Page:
6.2 Censorship and freedom of speech
What is censorship?
Censorship is the suppression of information or ideas. Censorship occurs when access to material whose content is considered offensive, is restricted.
For example: The film Ken Park was refused classification (banned) in Australia in 2003 because it deals with matters of sex in a way that offends the standards of morality, decency and propriety generally accepted by reasonable adults.
The free flow of information and ideas can be impeded at the societal, institutional or individual level.
The societal level
Legal and regulatory frameworks are designed to support the interests and concerns of society as a whole.
In Australia, there are three regulatory bodies:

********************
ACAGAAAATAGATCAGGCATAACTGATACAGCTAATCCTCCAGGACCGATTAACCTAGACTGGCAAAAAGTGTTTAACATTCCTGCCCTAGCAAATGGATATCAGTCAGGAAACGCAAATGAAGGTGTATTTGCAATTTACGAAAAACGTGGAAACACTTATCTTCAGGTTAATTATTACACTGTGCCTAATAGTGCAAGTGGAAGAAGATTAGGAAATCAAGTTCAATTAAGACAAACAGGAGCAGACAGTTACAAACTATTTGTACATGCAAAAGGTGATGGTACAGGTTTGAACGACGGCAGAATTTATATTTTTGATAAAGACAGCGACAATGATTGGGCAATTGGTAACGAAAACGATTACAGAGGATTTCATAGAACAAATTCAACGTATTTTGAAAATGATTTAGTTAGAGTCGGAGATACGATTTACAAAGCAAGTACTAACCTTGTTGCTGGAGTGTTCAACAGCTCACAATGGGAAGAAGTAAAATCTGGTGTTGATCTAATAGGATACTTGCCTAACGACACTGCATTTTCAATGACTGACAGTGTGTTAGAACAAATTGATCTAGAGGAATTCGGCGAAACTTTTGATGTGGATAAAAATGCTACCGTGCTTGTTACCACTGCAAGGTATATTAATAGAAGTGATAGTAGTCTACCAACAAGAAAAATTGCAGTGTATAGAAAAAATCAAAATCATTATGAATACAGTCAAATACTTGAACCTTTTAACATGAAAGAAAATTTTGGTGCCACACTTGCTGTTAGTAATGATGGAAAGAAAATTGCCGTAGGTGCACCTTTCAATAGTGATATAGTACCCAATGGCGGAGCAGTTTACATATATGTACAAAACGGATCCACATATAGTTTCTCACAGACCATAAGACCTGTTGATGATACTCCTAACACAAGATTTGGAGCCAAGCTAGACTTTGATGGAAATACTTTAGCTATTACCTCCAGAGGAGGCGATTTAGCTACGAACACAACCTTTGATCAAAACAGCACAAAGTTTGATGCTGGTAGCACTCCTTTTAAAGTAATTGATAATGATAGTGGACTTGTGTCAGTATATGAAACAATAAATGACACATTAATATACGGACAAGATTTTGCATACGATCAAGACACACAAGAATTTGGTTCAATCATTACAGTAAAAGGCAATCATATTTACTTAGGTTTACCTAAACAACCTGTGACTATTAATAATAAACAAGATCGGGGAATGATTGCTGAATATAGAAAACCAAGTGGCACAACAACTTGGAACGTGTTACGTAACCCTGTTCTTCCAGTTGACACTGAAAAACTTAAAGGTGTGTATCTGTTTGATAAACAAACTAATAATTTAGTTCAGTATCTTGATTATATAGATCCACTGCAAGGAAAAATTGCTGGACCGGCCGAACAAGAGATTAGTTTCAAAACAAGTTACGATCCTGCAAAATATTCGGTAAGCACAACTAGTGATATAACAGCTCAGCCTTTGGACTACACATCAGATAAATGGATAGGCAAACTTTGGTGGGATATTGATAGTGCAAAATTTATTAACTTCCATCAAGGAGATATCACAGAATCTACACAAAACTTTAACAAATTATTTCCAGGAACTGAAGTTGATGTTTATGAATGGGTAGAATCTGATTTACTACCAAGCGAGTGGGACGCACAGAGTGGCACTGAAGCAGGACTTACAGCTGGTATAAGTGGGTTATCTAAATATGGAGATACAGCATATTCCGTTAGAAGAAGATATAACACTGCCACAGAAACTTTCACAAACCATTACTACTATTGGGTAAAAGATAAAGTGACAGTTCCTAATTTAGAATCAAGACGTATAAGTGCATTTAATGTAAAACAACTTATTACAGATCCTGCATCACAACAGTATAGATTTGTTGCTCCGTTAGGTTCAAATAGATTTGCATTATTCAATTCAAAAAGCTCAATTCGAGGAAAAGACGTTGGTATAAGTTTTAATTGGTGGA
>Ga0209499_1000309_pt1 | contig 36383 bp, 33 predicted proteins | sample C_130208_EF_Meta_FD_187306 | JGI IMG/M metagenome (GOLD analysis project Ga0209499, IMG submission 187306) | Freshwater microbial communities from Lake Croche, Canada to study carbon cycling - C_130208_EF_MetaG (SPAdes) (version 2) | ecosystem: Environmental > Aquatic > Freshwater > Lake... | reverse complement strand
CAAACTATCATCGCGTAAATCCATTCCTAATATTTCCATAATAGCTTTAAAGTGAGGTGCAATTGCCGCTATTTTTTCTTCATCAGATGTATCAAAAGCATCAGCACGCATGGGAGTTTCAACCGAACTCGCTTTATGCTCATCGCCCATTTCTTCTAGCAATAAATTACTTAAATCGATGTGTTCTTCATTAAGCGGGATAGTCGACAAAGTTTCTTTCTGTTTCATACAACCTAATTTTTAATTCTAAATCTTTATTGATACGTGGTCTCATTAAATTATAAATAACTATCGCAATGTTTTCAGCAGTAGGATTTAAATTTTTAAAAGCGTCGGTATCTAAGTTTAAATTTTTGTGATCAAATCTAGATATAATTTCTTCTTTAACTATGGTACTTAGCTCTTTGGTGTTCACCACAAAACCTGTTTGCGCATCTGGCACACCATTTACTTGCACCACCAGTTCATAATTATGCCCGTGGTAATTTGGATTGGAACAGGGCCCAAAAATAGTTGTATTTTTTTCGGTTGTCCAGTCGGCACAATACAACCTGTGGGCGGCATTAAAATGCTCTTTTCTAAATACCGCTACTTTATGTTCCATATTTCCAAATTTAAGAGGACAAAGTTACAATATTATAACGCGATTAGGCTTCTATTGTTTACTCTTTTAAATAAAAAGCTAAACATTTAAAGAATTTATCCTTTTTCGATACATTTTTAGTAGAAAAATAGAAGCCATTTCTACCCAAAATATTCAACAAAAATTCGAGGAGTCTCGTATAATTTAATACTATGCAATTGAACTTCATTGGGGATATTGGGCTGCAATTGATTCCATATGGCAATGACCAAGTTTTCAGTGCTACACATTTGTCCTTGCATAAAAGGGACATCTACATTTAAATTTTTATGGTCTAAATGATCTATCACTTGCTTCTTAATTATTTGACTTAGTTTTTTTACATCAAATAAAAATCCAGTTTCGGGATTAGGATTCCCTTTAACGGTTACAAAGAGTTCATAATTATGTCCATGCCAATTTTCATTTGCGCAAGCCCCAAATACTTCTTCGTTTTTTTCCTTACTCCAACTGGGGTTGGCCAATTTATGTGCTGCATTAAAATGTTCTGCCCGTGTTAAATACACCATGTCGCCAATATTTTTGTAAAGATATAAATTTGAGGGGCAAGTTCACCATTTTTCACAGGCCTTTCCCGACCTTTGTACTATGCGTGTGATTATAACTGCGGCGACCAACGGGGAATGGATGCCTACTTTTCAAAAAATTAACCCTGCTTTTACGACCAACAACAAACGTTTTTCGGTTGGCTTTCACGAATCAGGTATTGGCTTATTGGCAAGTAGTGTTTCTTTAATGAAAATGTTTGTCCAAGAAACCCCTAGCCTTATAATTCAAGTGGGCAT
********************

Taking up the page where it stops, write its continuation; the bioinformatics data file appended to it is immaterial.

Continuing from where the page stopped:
These bodies work within the confines of relevant legislation including:
The institutional level
Libraries can affect the free flow of information and ideas via the selection and acquisition of materials.
The individual level
Individual citizens can exercise their rights and responsibilities by making informed decisions.
What is freedom of speech?
Freedom of speech is the right to express opinions freely without interference.
The right to free speech is affirmed by the Universal Declaration of Human Rights (Article 19).
The Australian Constitution however does not have a provision concerning freedom of speech. So the free flow of information and ideas can be restricted through censorship legislation and other laws (provided they are not in conflict with other areas of the constitution).
Censorship versus freedom of speech
The issue of censorship versus freedom of speech has always been a hotly contested topic.
With the increasing use of electronic media for the dissemination of information, new questions over the individual's rights are being raised.
Recent censorship issues in Australia include: